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FOR IMMEDIATE RELEASE: December 3, 2009


CONTACT:

Karen Mallet (media only)
215-514-9751
km463@georgetown.edu


First Year Medical Students Meet Face-to-Face With Homeless

Georgetown University School of Medicine’s New Module “Social and Cultural Issues In Health Care” Is Mandatory For All First Year Students


Washington, DC – It’s at the heart of their medical training – serve the underserved.

Georgetown University’s School of Medicine (SOM) is guided by the Jesuit tradition of cura personalis – caring for the whole person – and a dedication to ethical and compassionate care. Such training is evident in a new program unique to Georgetown that brings first year medical students face-to-face with those who are or have been homeless.

Ten groups, comprised of 20 SOM students, will meet Friday with representatives from the National Coalition for the Homeless. Their meeting at Georgetown marks the first time the School of Medicine has required this activity, which is part of a new curriculum launched this fall at Georgetown.

“As medical students, we spend a lot of time in the books, and most of our knowledge on this topic comes from statistics,” says first year medical student Sanna Ronkainen. “Having small group time with homeless members of our community will provide us a more intimate perspective on one of the most vulnerable populations we will serve, and will help us serve them better in the future as physicians.”

"I'm part of a community now, not a homeless statistic," says George Siletti, a member of the Coalition’s Faces of Homelessness speakers’ bureau who spent decades without a home since the time he was 16 years old. Siletti will be one of 10 speakers meeting with the medical students.

Miquel Pelton, another first year student says, "To be able to meet with the homeless is an honor because I believe it will allow me to break down stereotypes and it allows all of us, as future doctors, to understand the oppressed as real living breathing people."

“This activity marks the first of its kind at the School of Medicine and is being received with tremendous praise from the students and professors,” says Yumi Shitama Jarris, MD, co-director of the Social and Cultural Issues in Health Care, a curriculum module within the SOM.  “The goal of our module is to introduce students to the knowledge, skills, and attitudes that will allow them to work effectively with patients from diverse cultures and belief systems, their families, and the communities in which they live.”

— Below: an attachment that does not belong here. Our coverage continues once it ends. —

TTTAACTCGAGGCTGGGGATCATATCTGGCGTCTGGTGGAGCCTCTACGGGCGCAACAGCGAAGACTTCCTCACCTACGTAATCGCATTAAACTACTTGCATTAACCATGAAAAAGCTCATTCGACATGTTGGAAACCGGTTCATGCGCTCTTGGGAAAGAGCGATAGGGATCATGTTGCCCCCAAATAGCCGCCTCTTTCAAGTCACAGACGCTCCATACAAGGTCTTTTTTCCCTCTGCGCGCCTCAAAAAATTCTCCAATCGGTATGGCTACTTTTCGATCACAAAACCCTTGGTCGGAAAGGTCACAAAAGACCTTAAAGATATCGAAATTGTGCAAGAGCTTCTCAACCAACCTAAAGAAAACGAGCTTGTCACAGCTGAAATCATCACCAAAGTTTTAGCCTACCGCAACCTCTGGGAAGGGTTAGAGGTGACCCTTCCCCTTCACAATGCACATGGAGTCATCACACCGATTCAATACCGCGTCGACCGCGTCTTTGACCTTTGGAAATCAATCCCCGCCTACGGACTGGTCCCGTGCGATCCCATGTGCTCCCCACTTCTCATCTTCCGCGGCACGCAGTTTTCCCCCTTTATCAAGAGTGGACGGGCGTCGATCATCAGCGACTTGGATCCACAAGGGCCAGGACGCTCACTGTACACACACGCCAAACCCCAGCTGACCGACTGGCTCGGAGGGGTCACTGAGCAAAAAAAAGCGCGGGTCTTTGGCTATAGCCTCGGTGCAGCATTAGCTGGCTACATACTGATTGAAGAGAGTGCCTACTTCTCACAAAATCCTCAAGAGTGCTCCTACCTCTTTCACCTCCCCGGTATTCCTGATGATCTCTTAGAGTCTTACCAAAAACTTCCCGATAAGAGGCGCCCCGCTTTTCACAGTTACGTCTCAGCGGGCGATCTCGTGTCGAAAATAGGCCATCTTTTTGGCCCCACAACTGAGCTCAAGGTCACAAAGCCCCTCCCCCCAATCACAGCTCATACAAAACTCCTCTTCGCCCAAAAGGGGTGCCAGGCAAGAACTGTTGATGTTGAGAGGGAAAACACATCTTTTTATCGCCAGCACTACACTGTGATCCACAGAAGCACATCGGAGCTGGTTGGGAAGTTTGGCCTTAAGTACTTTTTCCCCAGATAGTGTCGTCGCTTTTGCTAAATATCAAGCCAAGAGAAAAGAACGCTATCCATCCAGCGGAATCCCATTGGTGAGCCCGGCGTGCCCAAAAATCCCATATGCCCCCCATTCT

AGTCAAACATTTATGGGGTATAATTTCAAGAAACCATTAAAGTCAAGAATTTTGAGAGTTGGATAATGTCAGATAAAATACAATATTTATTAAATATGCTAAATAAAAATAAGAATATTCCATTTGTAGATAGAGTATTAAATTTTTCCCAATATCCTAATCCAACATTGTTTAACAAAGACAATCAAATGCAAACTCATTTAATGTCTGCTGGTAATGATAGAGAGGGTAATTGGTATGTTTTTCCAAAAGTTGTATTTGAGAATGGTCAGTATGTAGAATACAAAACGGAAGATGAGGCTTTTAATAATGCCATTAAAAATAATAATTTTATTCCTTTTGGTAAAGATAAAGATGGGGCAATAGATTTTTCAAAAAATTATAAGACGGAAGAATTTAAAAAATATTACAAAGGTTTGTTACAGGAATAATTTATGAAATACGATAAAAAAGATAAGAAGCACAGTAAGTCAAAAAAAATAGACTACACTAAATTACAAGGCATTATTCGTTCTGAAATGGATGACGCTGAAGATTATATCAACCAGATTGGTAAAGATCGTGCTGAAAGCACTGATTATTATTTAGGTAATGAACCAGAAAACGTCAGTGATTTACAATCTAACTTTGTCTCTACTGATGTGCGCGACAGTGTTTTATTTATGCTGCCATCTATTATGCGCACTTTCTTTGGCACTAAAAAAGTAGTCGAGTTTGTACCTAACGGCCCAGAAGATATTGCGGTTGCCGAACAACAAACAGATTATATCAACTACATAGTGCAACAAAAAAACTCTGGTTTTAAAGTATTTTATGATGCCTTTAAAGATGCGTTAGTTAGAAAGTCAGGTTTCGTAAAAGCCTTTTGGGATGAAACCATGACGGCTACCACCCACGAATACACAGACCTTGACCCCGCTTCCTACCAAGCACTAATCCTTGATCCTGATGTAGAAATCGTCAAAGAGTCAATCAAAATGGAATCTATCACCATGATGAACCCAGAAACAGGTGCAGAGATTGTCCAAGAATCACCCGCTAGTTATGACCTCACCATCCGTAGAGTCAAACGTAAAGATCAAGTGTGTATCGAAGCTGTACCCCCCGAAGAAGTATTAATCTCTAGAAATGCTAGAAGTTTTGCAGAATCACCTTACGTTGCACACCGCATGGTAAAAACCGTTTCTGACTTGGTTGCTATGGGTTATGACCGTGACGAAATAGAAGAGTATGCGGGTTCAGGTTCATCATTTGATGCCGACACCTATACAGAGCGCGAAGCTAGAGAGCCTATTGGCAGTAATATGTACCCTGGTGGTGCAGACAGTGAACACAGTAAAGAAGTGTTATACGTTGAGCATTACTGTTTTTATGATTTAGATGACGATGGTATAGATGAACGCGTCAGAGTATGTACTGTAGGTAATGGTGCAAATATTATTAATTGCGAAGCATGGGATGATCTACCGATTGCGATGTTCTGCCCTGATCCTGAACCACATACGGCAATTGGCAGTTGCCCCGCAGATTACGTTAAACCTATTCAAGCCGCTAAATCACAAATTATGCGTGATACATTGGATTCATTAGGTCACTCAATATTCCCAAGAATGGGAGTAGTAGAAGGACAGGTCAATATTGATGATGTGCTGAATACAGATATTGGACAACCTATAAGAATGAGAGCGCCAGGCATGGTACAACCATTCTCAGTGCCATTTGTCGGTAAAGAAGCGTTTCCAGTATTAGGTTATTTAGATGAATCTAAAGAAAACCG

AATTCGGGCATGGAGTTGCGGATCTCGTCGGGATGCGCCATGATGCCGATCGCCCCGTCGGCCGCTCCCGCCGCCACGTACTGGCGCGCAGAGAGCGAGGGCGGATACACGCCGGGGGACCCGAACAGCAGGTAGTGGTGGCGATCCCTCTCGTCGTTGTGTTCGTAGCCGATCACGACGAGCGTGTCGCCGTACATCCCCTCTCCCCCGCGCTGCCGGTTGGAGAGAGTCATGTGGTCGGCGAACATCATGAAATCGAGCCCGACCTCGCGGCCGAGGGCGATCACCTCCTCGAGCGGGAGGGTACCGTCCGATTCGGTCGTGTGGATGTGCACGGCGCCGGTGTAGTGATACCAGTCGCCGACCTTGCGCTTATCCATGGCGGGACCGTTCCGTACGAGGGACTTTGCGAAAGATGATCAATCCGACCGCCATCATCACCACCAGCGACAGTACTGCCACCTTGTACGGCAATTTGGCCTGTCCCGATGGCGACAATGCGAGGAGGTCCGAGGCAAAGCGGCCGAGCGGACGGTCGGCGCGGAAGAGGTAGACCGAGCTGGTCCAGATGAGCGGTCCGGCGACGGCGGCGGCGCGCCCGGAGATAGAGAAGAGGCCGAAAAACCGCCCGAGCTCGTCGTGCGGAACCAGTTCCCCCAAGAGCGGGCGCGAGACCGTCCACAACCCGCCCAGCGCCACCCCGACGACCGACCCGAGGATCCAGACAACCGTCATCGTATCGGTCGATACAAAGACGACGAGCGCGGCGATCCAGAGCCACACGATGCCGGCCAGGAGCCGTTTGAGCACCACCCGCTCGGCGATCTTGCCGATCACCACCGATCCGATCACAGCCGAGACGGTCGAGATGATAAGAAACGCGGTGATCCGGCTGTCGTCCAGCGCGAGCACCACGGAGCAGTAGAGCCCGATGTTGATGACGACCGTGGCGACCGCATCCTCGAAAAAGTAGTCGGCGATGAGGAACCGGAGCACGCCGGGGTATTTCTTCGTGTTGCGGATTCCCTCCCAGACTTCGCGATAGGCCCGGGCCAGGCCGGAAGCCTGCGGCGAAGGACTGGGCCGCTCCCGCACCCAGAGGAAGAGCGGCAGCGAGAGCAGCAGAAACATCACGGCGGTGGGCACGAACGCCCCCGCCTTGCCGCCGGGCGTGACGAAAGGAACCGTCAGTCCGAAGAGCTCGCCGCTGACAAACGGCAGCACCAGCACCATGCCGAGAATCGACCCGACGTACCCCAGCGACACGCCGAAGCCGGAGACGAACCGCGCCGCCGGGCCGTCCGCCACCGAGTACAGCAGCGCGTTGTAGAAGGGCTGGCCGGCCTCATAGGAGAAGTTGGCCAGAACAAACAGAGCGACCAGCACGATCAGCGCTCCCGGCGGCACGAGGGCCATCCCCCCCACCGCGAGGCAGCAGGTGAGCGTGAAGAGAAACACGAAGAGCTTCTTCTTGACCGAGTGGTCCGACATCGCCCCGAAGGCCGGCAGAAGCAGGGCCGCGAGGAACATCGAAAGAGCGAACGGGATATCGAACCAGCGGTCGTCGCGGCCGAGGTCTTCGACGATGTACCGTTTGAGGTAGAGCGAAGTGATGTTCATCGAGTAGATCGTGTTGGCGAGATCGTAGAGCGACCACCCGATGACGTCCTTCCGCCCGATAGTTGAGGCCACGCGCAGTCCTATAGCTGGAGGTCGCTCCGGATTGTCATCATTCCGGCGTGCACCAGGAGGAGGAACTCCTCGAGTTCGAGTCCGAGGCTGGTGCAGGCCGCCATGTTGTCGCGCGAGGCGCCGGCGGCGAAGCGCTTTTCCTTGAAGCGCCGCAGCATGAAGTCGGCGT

For the program, the SOM partnered with the Coalition's Faces of Homelessness. Executive director Neil Donovan says, “This unique opportunity is an important part of an ongoing process of connecting our marginalized membership, current and formerly homeless, into leadership roles in the community and bring about social change through the use of first-person voices in communicating the experience of homelessness to the greater community.”

About Georgetown University Medical Center
Georgetown University Medical Center is an internationally recognized academic medical center with a three-part mission of research, teaching and patient care (through Georgetown’s affiliation with MedStar Health). GUMC’s mission is carried out with a strong emphasis on public service and a dedication to the Catholic, Jesuit principle of cura personalis -- or "care of the whole person." The Medical Center includes the School of Medicine and the School of Nursing and Health Studies, both nationally ranked, the world-renowned Lombardi Comprehensive Cancer Center and the Biomedical Graduate Research Organization (BGRO), home to 60 percent of the university’s sponsored research funding.


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